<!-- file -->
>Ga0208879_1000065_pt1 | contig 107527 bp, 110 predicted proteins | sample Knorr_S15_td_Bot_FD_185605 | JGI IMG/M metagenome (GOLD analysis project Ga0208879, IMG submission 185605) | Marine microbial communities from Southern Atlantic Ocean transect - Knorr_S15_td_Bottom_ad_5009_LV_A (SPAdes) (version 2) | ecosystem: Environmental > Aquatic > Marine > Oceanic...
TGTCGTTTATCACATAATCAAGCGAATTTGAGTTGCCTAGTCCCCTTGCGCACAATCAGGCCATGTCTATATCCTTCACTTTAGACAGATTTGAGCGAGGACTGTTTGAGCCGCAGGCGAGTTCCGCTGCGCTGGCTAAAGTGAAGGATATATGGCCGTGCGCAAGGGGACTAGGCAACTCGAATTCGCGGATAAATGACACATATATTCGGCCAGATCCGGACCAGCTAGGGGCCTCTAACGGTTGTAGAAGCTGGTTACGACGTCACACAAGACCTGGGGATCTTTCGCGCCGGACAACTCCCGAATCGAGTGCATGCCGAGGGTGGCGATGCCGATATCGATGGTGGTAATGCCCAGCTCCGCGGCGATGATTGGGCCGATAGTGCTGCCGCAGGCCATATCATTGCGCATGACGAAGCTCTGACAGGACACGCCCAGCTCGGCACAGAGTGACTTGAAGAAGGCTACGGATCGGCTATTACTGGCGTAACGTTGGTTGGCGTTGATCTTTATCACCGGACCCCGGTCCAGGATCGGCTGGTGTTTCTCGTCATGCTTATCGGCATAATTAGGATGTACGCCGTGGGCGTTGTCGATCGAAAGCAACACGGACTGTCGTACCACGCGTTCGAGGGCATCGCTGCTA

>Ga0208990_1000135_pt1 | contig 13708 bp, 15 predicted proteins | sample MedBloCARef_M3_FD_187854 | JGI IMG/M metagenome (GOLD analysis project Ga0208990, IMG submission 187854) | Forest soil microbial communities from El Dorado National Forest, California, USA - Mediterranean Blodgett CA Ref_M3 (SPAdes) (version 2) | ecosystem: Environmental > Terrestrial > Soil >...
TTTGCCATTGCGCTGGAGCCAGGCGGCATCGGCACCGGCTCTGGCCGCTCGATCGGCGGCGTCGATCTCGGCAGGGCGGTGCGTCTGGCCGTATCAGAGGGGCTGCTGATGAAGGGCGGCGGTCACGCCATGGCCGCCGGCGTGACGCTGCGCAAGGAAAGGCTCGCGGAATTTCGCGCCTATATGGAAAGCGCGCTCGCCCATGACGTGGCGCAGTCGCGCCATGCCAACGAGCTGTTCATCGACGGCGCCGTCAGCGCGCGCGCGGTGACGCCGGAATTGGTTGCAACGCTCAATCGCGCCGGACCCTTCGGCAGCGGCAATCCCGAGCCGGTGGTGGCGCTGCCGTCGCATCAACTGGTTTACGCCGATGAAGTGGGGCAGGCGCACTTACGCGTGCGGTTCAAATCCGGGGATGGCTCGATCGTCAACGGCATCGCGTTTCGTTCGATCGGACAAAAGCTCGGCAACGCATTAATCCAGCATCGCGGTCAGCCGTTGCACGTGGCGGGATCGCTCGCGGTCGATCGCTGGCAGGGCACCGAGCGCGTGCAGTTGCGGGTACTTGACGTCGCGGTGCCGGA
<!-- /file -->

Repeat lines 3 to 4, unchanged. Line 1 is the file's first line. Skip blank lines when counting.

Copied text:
>Ga0208990_1000135_pt1 | contig 13708 bp, 15 predicted proteins | sample MedBloCARef_M3_FD_187854 | JGI IMG/M metagenome (GOLD analysis project Ga0208990, IMG submission 187854) | Forest soil microbial communities from El Dorado National Forest, California, USA - Mediterranean Blodgett CA Ref_M3 (SPAdes) (version 2) | ecosystem: Environmental > Terrestrial > Soil >...
TTTGCCATTGCGCTGGAGCCAGGCGGCATCGGCACCGGCTCTGGCCGCTCGATCGGCGGCGTCGATCTCGGCAGGGCGGTGCGTCTGGCCGTATCAGAGGGGCTGCTGATGAAGGGCGGCGGTCACGCCATGGCCGCCGGCGTGACGCTGCGCAAGGAAAGGCTCGCGGAATTTCGCGCCTATATGGAAAGCGCGCTCGCCCATGACGTGGCGCAGTCGCGCCATGCCAACGAGCTGTTCATCGACGGCGCCGTCAGCGCGCGCGCGGTGACGCCGGAATTGGTTGCAACGCTCAATCGCGCCGGACCCTTCGGCAGCGGCAATCCCGAGCCGGTGGTGGCGCTGCCGTCGCATCAACTGGTTTACGCCGATGAAGTGGGGCAGGCGCACTTACGCGTGCGGTTCAAATCCGGGGATGGCTCGATCGTCAACGGCATCGCGTTTCGTTCGATCGGACAAAAGCTCGGCAACGCATTAATCCAGCATCGCGGTCAGCCGTTGCACGTGGCGGGATCGCTCGCGGTCGATCGCTGGCAGGGCACCGAGCGCGTGCAGTTGCGGGTACTTGACGTCGCGGTGCCGGA